Yesterday, I began a series considering how a Chief Compliance Officer (CCO) and corporate compliance function can help lead a company’s human rights initiatives against such scourges as human trafficking and modern slavery based upon a recent MIT Sloan Management Review article, entitled “Does Your Business Need a Human Rights Strategy?,” by authors N. Craig Smith, Markus Scholz and Jane Williams. In this piece, they took a solid look at both the risk side of this equation as well developing a corporate strategy to deal with the issue. Yesterday we looked at a framework to assess the human rights issues your organization may face in doing business across the globe. Today, we consider how to use that assessment in crafting a human rights strategy.
Three Key Decisions
The authors believe there are three key decisions an organization must make to determine a strategy and then begin to execute on that strategy.
Decision 1: Exit, Voice, or Silence?
At the most basic level the initial decision a company must make is whether to get involved. The authors believe, “business leaders must decide whether the issue requires further attention and, possibly, action. Is it serious enough to warrant divesting operations and/or possibly leaving the country? If not, what other options are available?” The caution that this calculus is “not always straightforward, nor is flight always the most appropriate action: Pulling out of a country can not only seriously impact a business’s bottom line but also harm the communities in which it operates, such as by eliminating local jobs or ending prosocial initiatives the company has taken.” However, in the event that an organization “makes the choice to continue operating and to work to address systemic human rights abuses within its environment, it needs to develop a nuanced strategy and be very deliberate about how and with whom it interacts.”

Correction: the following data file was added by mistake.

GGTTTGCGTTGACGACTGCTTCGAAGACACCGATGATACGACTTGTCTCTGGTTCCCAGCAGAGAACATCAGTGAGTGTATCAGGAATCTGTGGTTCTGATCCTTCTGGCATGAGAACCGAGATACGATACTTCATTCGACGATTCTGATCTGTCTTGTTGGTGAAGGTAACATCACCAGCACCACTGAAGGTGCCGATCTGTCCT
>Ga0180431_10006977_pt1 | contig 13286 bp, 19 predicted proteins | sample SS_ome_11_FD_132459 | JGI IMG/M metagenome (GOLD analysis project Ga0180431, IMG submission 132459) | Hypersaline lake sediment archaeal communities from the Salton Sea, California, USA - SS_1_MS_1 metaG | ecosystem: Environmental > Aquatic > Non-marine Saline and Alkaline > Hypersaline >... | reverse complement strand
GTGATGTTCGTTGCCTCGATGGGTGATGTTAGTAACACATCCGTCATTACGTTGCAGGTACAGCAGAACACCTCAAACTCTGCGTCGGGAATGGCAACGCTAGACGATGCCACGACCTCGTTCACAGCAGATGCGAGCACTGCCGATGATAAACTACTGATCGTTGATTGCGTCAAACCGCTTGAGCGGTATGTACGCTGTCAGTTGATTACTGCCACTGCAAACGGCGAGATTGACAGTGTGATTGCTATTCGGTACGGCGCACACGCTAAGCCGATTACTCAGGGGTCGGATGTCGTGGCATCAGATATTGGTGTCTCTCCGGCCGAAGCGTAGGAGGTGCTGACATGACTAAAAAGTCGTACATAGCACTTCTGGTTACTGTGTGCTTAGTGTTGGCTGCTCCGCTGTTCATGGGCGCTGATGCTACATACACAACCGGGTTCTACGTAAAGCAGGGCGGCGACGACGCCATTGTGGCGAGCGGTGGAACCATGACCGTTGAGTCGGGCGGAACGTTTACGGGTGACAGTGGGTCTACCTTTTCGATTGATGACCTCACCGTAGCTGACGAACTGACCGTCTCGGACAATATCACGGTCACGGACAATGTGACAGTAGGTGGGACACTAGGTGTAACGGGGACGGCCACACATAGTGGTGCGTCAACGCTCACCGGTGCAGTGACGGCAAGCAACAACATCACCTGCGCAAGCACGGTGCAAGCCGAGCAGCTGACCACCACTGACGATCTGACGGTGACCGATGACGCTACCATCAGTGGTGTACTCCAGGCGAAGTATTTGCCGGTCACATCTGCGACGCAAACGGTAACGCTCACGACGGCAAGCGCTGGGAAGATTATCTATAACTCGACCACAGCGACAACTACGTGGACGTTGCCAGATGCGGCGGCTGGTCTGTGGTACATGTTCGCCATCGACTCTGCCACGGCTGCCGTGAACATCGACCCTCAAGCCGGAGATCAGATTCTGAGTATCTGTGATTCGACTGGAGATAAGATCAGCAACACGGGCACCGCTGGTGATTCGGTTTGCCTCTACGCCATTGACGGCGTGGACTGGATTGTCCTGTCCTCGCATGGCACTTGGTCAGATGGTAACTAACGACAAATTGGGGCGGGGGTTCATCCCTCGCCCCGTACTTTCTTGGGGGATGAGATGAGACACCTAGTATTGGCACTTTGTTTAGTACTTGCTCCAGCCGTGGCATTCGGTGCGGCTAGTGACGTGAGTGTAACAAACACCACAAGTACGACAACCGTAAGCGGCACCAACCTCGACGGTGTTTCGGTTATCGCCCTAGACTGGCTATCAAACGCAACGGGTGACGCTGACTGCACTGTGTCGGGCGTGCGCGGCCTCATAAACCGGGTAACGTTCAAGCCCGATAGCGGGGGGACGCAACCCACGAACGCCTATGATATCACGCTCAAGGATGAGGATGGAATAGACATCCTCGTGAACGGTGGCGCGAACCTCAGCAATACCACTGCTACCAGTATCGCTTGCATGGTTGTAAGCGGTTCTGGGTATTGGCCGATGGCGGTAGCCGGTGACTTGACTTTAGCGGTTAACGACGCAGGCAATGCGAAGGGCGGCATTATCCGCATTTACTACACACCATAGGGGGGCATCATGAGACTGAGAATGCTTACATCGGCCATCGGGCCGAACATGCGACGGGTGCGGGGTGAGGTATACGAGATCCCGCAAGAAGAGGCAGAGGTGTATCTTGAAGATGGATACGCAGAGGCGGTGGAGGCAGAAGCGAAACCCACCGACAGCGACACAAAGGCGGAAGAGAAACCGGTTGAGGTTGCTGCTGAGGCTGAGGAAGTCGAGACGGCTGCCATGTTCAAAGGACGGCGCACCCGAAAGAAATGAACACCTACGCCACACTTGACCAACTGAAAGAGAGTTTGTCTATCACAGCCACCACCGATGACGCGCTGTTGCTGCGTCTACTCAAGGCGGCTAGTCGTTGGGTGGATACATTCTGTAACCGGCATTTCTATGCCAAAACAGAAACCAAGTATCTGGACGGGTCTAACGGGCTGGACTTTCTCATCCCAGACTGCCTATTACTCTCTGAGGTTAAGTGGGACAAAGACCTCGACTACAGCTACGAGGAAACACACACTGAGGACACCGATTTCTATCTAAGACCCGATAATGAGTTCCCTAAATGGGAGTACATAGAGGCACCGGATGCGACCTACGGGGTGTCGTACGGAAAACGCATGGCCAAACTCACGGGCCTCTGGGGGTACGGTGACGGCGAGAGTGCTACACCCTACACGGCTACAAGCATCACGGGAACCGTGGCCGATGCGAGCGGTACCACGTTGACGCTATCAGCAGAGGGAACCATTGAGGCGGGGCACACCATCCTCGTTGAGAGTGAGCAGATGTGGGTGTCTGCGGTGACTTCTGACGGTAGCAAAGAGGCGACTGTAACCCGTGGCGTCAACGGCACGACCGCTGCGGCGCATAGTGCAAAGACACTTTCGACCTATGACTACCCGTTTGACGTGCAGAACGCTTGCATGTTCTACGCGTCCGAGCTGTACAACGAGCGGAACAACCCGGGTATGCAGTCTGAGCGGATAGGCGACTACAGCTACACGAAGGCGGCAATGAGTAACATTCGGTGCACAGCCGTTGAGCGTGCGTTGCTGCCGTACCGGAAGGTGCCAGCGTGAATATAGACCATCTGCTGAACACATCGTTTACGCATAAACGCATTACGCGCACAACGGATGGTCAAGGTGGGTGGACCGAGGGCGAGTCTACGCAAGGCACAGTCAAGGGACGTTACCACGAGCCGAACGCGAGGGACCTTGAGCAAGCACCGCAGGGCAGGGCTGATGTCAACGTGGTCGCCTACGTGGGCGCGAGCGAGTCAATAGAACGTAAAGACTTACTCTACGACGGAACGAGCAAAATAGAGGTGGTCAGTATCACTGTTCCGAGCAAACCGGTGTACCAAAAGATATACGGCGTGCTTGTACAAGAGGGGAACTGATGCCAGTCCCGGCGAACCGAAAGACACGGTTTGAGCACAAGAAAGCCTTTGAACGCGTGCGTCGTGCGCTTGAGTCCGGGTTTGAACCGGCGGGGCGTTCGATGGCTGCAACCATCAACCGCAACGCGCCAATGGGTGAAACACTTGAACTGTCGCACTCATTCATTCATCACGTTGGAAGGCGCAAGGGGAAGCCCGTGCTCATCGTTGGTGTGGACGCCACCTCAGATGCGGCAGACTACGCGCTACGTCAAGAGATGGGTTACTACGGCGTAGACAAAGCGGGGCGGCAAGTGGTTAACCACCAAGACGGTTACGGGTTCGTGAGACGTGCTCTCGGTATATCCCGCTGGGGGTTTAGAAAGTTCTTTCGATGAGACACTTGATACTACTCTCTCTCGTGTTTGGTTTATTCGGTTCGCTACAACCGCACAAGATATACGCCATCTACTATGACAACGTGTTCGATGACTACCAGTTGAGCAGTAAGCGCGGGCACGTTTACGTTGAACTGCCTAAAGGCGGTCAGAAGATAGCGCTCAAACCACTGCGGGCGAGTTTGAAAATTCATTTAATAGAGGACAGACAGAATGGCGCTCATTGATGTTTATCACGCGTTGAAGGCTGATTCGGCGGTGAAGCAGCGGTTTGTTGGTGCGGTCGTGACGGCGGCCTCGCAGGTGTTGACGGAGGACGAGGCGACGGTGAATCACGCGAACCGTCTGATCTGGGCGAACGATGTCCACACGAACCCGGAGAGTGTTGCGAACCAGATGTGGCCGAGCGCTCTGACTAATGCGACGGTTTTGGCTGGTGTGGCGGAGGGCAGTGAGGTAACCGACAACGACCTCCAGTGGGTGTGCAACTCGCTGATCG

Decision 2: A Collective or Individual Approach?
The authors believe that if a company “chooses to stay and take action, it must decide whether the issue is best addressed by the company individually or should be undertaken collectively with other organizations or stakeholders.” At times such an individual approach can be effective if the company is large enough to have influence and can act with expedience. Conversely, smaller organizations may team up with other companies or even other stakeholders.
For this latter situation, the authors pointed to “the reaction of companies in the garment sector after the 2012 Rana Plaza tragedy in Bangladesh offers an example of collective action… Companies in the sector worked together to introduce the Accord on Fire and Building Safety in Bangladesh, an independent, legally binding agreement formed among global brands, retailers, and trade unions. Since the accord’s creation, engineers have inspected more than 2,000 garment factories, addressed more than 150,000 safety hazards, and helped set up safety training programs that have educated more than 1.4 million workers in proper workplace safety practices.”
Decision 3: Which Actions and Tactics Should Be Chosen?